My goal was to simplify putting travel photos in my web site. I wanted to have a travel directory with subdirectories for some photos of places I have visited in the past. The initial idea was to have a markdown doc that would create an index page in each directory and just display the pictures in a page. One page per location with a main travel page the linked to each of the location pages.
Only having used basic Liquid tags in the past, I didn’t see where this would be a problem to do. However, after trying some test pages I realized there are a few areas that are different from how most scripting languages operate. Specifically, using strings and arrays. The Liquid documentation for arrays says that its not possible to create an array using Liquid templates. After searching some I found a number of people struggled with the need to create an array. While Liquid doesn’t support creating array structures with the assign tag, it is possible to create a string then use the split tag to turn the string into an array.
My next problem was creating a string from the front matter info assigned to the static pages from the Jekyll configuration. Seems there were some issues in the version of Jekyll I was using that were fixed after an update.
The way I created my array was using the
capture tag inside a for loop to build a string of file paths separated by a
In Java this would be
citystr = citystr + pathlist + ":"
or more commonly
citystr += pathlist + ":".
It is not possible to append text to a string. This requires using
capture to output the existing text in the string, then output the value you want to add completing with an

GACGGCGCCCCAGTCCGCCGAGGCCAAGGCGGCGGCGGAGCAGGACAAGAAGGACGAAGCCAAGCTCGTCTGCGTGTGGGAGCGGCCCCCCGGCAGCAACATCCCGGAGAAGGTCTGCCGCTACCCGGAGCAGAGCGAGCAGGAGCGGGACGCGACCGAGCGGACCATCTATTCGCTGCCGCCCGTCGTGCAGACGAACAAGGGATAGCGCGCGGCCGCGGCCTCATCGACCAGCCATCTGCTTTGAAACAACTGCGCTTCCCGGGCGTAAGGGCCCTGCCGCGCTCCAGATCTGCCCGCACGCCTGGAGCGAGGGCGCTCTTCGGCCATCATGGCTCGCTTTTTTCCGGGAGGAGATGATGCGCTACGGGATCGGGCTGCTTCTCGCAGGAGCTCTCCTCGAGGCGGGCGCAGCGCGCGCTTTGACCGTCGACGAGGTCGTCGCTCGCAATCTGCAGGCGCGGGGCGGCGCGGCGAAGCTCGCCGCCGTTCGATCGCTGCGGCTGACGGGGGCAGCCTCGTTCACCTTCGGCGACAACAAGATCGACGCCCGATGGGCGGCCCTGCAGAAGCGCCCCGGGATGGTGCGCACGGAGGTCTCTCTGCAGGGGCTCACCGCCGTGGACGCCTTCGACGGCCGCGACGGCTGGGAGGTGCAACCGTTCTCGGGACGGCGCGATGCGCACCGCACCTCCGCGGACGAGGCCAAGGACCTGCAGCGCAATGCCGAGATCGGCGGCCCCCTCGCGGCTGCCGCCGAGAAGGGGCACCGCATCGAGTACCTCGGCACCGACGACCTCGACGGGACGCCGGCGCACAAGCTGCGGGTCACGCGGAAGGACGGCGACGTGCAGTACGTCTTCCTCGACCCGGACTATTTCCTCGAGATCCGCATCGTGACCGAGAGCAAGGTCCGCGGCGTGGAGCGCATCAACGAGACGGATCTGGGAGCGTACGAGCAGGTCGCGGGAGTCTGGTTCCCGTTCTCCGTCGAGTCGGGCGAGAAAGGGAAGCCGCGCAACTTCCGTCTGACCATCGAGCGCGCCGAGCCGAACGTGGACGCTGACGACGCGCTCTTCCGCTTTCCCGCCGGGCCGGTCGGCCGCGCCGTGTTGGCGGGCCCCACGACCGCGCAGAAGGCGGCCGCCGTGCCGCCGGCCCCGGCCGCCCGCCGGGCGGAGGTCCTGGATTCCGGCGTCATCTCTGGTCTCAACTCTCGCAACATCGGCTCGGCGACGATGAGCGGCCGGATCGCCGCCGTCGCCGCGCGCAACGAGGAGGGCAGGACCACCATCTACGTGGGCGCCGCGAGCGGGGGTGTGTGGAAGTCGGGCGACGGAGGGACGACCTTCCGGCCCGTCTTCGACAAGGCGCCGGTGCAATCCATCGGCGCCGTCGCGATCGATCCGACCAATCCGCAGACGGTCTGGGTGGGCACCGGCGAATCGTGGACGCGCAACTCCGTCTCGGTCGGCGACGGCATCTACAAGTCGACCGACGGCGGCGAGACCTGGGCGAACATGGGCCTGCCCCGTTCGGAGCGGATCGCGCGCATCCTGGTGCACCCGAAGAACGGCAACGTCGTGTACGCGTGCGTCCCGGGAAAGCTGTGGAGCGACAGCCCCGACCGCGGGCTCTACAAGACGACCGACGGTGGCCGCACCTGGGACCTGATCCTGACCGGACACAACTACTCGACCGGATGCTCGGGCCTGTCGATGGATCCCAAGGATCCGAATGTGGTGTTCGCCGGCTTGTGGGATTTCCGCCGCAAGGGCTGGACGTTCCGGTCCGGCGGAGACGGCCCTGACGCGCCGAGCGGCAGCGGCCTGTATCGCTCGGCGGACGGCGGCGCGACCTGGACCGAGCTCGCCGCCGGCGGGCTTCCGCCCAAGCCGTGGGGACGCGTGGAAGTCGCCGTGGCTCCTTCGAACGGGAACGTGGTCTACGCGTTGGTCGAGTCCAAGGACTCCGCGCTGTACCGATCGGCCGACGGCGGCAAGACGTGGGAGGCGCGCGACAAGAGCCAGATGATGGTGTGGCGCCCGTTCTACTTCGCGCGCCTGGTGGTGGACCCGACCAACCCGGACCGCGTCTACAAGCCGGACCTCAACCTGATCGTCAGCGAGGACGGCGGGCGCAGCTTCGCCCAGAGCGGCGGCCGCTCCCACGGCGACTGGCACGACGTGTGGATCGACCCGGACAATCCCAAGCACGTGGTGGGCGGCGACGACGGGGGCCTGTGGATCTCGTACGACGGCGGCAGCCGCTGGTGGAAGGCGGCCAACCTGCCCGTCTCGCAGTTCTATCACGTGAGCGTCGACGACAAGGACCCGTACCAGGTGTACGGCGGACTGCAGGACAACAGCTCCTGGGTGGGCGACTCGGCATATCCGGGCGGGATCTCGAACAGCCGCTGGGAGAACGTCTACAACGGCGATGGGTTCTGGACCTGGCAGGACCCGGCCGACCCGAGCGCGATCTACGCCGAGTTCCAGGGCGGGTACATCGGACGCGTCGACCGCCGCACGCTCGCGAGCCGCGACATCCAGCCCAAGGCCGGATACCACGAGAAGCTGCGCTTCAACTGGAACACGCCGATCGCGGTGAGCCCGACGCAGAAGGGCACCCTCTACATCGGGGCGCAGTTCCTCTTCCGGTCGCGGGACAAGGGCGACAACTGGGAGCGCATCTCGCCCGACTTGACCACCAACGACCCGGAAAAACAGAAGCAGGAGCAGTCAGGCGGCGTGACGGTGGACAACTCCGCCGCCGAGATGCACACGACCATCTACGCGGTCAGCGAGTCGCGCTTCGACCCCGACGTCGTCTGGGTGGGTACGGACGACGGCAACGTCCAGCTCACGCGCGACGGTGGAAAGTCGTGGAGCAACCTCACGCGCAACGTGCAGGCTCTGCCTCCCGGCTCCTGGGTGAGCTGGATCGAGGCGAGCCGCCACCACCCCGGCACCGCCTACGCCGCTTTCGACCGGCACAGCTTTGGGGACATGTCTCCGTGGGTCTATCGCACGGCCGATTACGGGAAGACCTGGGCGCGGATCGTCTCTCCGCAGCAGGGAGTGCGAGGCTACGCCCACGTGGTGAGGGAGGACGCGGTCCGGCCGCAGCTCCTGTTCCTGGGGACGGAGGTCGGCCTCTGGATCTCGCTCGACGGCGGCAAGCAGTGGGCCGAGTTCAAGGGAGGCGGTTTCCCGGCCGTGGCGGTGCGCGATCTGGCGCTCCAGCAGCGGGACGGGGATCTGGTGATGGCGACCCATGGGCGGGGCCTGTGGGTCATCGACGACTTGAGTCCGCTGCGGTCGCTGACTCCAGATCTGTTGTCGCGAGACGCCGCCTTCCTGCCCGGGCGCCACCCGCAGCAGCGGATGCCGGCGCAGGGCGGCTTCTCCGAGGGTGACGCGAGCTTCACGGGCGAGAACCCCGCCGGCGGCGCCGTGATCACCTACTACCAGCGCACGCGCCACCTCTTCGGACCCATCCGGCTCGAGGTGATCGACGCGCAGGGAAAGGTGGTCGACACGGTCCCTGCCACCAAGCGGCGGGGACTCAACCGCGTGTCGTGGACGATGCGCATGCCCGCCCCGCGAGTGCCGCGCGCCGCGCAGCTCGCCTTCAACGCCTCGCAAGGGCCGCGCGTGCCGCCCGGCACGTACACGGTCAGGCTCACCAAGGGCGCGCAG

The result is a string that looks something like:
One thing to note, is that if you separate the capture statement on different lines, it will create an array with each value on a line.
If your intention is to create an array of lines, then this format will do that.
Now that the string is created from the parts of the file path, its simple enough to turn this into an array that can be used in loops.
Here is an example that I put in a markdown doc in Jekyll.
city1:city2:city3: <br/> 3 <br/> mycity: city1 <br/> mycity: city2 <br/> mycity: city3 <br/>
And this is the output it generated.
city1:city2:city3: 3 mycity: city1 mycity: city2 mycity: city3
Things to watch out for are extra spaces when you are making the string concatenation. These can be used with the
strip tag. The other thing to be aware of is getting an empty string when doing a split where the character your are splitting on starts the string. Paths are a good example where the string is similar to
/dir1/dir2/file.ext and you do a split with
/. This can result in an empty item in your array that you may need to skip.
I find it helpful to make a simple loop for testing and just print out the values to see what your array has. It is especially helpful when you are accessing items by index so you can get the correct index.